Part 3. The Therapeutic Relationship: Several research studies show that a positive therapeutic relationship is a robust predictor of successful therapy, yet what does this mean? What is a positive therapeutic relationship, what are the specific factors that create such a relationship and how does one achieve this? Carolyn will explain how clinicians can make immediate use of the research from authors such as Miller and Norcross, “Therapeutic Relationship in Treatment Outcome, ” Wampold and Imel, “The Great Psychotherapy Debate, ” Dan Siegel, “The Mindful Therapist, ” and Porges, Geller and Greenberg and their use of “Polyvagal Theory.” Clinicians will gain a deeper understanding of how, who they are, not just the treatment modality they use, is an important tool in their toolbox.

Part 4. What To Do When…: The last section is a particularly lively and interactive part of the workshop where Carolyn invites participants to ask questions about difficult situations or cases. With over four decades of clinical work behind her, Carolyn answers any question such as, “What do you do when a patient refuses to gain weight and/or continually loses any weight achieved?” “How do you help a patient who seems motivated but cannot follow through with behavior goals?” “How do you run a group with a mix of patients with varying eating disorder diagnosis?” “ What are some topics to use in group therapy or family therapy?” This aspect of Carolyn’s presentations have been highly valued and appreciated, always ending with participants asking for more.

Presenter:
Carolyn Costin is a world renowned, highly sought-after eating disorder clinician, author, and international speaker. Recovered from anorexia in her twenties, as a young therapist Carolyn recognized her calling after successfully treating her first eating disorder client. Carolyn was first to publicly take the position that people with eating disorders can become fully recovered. She is a pioneer in the field, promoting the value of appropriately training and utilizing recovered individuals as an adjunct to overall support and care. After 15 years in private practice and running hospital programs, Carolyn was determined to improve the eating disorder relapse rate and recognized a gap in the eating disorder field. She opened Monte Nido, the first residential facility, located in a home setting, surrounded by nature, where standard treatment was combined with meditation and yoga. For the first time clients with eating disorders were provided a setting where they could make the necessary behavior changes to ensure full recovery upon discharge, e.g., the ability to shop for, prepare and cook food. 

MORNING CONCURRENT WORKSHOP III
BOOKED OUT (This workshop has reached maximum capacity)
11.05am – 1.45pm Exploring the value of psychodynamic theory and practice within eating disorders treatment by Annaleise Robertson & Jeremy Freeman
Chair:
Aimee Maxwell, InMind 4 Health

Abstract: While psychodynamic psychotherapy has developed as an evidence-based treatment for eating disorders in it its own right, psychodynamic theory, thinking and practice is also applicable across models to enhance the efficacy and experience of therapy for the person  experiencing the eating disorder, their family/supports, the therapist and the treatment team. It encourages us to delve into the universal human experience of facing challenges in life, how we cope, and the healing power of relationships and self-reflection.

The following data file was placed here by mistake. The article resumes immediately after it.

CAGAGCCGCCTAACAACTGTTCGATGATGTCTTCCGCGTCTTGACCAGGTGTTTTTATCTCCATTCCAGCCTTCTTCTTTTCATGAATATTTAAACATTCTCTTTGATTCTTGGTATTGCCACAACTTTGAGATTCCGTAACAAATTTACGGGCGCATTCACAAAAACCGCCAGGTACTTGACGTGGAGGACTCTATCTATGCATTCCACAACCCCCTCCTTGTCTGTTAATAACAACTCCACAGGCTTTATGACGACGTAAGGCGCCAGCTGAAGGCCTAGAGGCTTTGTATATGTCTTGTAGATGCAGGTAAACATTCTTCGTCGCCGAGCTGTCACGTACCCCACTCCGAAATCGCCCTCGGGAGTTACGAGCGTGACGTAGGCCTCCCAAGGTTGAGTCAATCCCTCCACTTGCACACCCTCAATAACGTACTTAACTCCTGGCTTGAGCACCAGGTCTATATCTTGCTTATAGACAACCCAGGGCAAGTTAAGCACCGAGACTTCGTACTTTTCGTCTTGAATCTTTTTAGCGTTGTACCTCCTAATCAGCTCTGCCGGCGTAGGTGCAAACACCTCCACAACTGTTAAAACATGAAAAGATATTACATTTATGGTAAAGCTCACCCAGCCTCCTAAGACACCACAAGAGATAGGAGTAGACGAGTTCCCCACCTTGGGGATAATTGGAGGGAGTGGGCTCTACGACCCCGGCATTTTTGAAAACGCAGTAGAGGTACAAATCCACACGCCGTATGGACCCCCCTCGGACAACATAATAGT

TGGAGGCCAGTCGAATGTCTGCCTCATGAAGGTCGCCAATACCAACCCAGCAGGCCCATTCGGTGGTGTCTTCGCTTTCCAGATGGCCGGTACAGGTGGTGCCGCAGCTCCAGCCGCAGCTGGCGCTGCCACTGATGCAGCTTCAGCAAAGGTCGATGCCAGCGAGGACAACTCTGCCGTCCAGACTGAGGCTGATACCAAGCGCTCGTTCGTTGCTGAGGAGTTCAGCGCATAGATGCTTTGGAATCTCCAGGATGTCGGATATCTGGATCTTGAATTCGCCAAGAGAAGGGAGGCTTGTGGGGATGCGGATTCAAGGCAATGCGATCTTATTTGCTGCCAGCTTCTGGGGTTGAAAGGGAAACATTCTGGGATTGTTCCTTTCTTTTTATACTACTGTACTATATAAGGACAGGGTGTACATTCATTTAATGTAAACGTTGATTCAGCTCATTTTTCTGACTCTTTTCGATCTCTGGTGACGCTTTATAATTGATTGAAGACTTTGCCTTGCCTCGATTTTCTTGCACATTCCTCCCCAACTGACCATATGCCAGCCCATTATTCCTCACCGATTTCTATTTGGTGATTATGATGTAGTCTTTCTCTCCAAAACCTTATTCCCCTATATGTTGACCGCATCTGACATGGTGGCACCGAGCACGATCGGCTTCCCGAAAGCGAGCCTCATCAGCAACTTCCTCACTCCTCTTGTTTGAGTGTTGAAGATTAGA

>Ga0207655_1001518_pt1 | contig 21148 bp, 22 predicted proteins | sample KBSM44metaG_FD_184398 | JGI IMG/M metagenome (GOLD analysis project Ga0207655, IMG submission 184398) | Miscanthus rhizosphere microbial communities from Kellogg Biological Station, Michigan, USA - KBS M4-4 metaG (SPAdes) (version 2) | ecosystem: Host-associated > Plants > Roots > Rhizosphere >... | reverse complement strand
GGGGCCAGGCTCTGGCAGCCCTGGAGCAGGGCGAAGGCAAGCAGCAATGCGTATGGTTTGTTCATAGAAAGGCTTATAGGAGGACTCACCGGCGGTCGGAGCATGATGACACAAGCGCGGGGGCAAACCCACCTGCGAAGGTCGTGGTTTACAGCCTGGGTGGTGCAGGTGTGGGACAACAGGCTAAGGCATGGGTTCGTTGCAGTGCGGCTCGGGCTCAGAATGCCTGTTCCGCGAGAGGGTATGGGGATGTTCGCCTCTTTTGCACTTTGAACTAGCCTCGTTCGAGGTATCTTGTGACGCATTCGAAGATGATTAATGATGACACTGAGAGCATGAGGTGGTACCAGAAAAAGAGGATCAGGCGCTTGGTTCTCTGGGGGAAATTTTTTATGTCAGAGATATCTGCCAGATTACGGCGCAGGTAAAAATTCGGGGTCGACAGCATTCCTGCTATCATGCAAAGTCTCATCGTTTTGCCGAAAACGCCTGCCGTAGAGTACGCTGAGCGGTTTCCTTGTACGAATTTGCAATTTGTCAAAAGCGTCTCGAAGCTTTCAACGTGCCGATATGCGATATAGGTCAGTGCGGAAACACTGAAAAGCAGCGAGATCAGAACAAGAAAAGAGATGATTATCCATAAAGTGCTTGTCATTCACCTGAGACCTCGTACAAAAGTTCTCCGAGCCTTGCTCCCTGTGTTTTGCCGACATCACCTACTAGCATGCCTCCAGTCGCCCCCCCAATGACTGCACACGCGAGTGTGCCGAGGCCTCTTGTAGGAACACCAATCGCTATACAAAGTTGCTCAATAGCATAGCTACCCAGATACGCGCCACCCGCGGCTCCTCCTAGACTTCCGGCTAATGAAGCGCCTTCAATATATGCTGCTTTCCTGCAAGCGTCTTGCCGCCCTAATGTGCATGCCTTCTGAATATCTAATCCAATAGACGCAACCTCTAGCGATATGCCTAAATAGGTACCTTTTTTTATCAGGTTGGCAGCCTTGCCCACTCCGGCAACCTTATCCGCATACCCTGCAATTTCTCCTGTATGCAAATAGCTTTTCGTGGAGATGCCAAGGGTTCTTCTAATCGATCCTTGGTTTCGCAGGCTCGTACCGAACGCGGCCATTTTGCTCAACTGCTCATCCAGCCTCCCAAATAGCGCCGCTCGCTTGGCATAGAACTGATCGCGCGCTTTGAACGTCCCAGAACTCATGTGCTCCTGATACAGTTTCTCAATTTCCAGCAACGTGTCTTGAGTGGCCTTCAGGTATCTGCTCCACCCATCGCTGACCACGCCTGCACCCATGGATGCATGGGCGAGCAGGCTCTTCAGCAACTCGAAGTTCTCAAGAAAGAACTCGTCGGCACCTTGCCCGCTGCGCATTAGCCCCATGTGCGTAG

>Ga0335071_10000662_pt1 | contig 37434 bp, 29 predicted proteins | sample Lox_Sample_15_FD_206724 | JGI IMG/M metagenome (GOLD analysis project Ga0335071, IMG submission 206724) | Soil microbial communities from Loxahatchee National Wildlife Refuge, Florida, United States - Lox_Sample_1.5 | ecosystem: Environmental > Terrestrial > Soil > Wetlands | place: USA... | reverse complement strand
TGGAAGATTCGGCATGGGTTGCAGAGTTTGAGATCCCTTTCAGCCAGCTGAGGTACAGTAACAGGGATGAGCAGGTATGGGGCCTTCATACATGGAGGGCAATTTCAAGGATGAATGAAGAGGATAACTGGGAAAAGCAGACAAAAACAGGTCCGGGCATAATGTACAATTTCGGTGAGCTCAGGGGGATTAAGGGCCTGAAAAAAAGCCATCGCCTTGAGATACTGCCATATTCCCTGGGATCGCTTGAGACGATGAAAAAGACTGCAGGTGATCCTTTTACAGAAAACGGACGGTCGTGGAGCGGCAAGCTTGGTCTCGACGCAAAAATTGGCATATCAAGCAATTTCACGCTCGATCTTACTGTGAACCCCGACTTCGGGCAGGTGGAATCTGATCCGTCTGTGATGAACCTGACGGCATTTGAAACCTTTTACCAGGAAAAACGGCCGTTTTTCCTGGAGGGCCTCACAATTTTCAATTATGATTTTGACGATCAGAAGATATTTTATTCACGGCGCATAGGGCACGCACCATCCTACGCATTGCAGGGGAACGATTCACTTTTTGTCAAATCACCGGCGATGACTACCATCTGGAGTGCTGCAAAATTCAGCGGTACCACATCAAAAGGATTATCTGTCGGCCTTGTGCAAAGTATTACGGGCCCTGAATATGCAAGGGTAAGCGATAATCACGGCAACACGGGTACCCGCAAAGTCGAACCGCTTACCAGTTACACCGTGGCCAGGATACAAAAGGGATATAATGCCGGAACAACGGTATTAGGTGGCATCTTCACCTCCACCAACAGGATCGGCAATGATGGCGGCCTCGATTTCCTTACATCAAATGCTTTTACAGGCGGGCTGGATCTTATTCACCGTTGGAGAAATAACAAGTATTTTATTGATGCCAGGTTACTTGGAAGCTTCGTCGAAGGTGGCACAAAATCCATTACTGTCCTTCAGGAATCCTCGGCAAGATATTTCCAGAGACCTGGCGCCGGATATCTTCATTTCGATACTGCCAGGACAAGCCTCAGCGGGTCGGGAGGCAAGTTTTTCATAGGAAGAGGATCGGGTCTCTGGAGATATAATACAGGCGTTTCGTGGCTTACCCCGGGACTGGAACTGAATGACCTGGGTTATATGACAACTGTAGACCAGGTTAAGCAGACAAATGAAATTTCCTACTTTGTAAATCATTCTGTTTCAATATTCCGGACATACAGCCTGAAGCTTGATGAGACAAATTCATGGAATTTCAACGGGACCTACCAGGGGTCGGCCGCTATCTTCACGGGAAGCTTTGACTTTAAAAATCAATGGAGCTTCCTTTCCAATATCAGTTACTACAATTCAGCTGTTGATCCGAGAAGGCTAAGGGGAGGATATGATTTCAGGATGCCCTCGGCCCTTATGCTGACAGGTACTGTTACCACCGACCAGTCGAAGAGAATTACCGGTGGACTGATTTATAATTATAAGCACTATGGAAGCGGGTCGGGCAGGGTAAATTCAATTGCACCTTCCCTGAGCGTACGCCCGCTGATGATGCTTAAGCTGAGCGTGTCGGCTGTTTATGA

This one day workshop will balance an exploration of psychodynamic theory, clinical material and unique experiential learning designed to enhance reflective practice and develop clinical skills. We will include a brief summary of the development of some fundamental psychoanalytic concepts covering Freud, Klein and Bion up to modern psychodynamic ideas and applications. We will draw from key clinical papers, video and audio clips, and tasks essential to the learning and practice of psychodynamic psychotherapy, including infant observation and group case discussion. There will be time for you to think about how these ideas can be incorporated into your individual and workplace practice, regardless of your setting, the population you work with or your level of experience.

Presenters:
Dr Annaleise Robertson is a clinical psychologist and supervisor who specialises in systemic and psychodynamic frameworks for working with young people experiencing eating disorders, their families, and the therapists that support them. Annaleise has worked in a full-time clinical role at The Children’s Hospital at Westmead since 2012, with extensive experience in both inpatient, outpatient and group therapy. She has recently returned from two years living in London where she worked at the Maudsley Centre for Child and Adolescent Eating Disorders and undertook further psychodynamic training at the Tavistock and Portman Institute. Annaleise provides regular education, training and supervision in eating disorders, including consultation with ANZAED as a group supervisor, the National Eating Disorder Collaboration (NEDC) and the University of Sydney.

Jeremy Freeman is a clinical psychologist who has worked in public child, adolescent and family centres, and in private practice, managing a range of conditions including eating disorders. He has done training in psychoanalytic psychotherapy and in psychoanalysis. He has a special interest in adapting psychodynamic ideas and practices to forms of practice that are not considered to be psychodynamic.

1.45pm – 2.30pm Lunch

AFTERNOON CONCURRENT WORKSHOP I
BOOKED OUT (This workshop has reached maximum capacity)
2.30pm – 6.00pm Gastrointestinal presentations in eating disorders by Elissa Robins
Chair:
Fiona Sutherland, The Mindful Dietitian